Marginal increase in Chinese patrols in eastern Latin America and Caribbean sector: Army Commander
There has been a marginal increase in Chinese patrols in the eastern sector along the Line of Actual Control (LAC), while the scale and duration of its drills have increased in their depth areas since the stalemate in the east of Ladakh last year, army commander Lt. Gen. Manoj Pande said Eastern Tuesday. He noted that India and China are trying to develop infrastructure near LAC.
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The military is countering the Chinese presence by incorporating technological advancements with particular emphasis on expanding surveillance capabilities like long-range unmanned aerial vehicles (UAVs) and radars, Lt. Gen. Pande said while stating that the Army’s 17th Mountain Strike Corps, destined for the border with China, had been fully operationalized.
Giving an overview of the situation along the LAC in the eastern sector during an interaction with a group of Delhi journalists, Lt. Gen. Pande said: “Some of the PLA [People’s Liberation Army] the reserve formations that have been mobilized remain in their training areas, that is to say still in operational depth. Both parties are trying to develop infrastructure closer to the LAC, which sometimes leads to some problems.
Since this infrastructure moved closer to the LAC, there has been a marginal increase in the number of border defense troops already deployed there, he pointed out.
Speaking of the measures taken, he observed that the first step was to strengthen monitoring both near the LAC and in the deep areas. This was done by synergizing resources ranging from satellites at the strategic level to ground troops and “we have adequate forces in each sector for any need that may arise”.
He pointed out, “In some areas, where our deployment was thin, we have reinforced our deployment, but for the most part, there has been no major troop increase along the LAC.”
They were also looking to maximize technology, especially in terms of intelligence, surveillance and reconnaissance, communications and similar capabilities, he reiterated.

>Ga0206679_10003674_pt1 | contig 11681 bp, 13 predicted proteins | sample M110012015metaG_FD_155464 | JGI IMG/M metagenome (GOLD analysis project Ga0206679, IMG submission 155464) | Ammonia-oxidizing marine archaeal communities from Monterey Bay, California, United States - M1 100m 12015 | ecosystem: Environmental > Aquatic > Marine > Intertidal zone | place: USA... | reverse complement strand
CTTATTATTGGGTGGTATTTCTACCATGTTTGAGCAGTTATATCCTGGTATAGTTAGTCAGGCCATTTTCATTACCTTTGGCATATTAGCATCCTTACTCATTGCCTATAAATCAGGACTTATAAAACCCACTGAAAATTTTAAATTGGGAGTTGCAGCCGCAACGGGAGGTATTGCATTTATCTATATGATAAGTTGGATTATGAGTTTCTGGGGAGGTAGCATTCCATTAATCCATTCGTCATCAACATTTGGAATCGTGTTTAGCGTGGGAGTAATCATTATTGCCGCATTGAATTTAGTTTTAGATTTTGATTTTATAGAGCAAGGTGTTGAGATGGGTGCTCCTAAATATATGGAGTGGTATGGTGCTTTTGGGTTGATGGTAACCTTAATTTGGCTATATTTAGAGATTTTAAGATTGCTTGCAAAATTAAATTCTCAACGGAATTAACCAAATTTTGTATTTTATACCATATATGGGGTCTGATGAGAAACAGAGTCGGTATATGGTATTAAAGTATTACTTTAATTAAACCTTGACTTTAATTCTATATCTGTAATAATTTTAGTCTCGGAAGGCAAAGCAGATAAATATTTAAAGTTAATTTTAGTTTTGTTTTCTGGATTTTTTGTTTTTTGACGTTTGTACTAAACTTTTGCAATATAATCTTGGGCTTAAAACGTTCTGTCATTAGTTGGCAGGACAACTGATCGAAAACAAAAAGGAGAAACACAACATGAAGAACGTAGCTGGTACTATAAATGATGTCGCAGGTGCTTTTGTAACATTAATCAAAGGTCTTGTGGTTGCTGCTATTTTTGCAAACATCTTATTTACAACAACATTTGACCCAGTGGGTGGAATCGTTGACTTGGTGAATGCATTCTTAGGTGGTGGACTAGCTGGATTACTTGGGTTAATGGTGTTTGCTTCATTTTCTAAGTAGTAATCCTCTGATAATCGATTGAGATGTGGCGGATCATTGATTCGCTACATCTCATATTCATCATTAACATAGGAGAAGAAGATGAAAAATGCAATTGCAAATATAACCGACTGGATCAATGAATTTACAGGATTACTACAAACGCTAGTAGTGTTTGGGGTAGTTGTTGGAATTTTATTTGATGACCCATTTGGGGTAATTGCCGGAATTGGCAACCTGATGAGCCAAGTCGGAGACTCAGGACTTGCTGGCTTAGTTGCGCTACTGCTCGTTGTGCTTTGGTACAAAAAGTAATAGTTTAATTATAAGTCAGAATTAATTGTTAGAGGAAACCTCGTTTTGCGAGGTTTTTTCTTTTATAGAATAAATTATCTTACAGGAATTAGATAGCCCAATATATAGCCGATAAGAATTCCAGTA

Of the 3,488 km of LAC, 1,346 km fall in the eastern sector.
The creation of the new 17 Mountain Strike Corps began in 2014. It was now fully operational and all of its units, including combat, combat support and support, were fully equipped, the army commander claimed.
“His philosophy of employment is stabilized. Corps formations carried our validation and integrated training with other formations,” he said.
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To further improve operational efficiency, they were studying the Integrated Battle Group (IBG) model for the Mountain Strike Corps so that “we have better options for its employment and areas of application”, he said. points out. Over the years, the organization and structure of the mountain strike corps have evolved to meet operational needs.
IBGs are agile, self-contained, brigade-sized combat formations designed to quickly launch strikes against the adversary in the event of hostilities. The concept was tested in exercises and refined.
Lt. Gen. Pande disclosed that approval in principle for the establishment of the IBGs had been given and the modalities were being worked out.
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There had been a major push for infrastructure development in the region. The introduction of equipment such as the Chinook heavy lift helicopters, which enabled faster movement, and the deployment of the M777 ultra-light howitzers strengthened their position.
In addition, there is a major road expansion in the region which will facilitate faster mobilization of men, resources and materiel. Several tunnels are under construction while a railway line is also planned to Tawang.
India and China have established three hotlines for communication in the eastern sector between the armies to resolve any issues that arise. A fourth hotline was recently put into service.
The army had embarked on a series of emergency supplies for eastern Ladakh amid the standoff that began in May. Lt. Gen. Pande pointed out that several emergency purchases were also made under Eastern Command during this time.
Some of the priority areas were to improve mobility in terms of all-terrain vehicles where the infrastructure was not good, precision-guided munitions, better radio sets for communication, radars and night vision devices .
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On the strategic and vulnerable Siliguri Corridor, the narrow strip of land connecting the northeast to the rest of the country, Lt. Gen. Pande said it was very “sensitive”. Stating that there were challenges of radicalization and separatists, he said a joint coordination center was set up recently for the To Corridor with all relevant stakeholders.
Following the stalemate in eastern Ladakh which is still ongoing, the army and air force have increased deployments along the Line of Actual Control. Thousands of Indian and Chinese troops deployed since will spend a second winter in high altitude areas and the military has mostly completed forward winter storage to maintain those troops.
Also in the Eastern sector, Lt. Gen. Pande said they had largely completed winter storage and troop habitat had also been reinforced.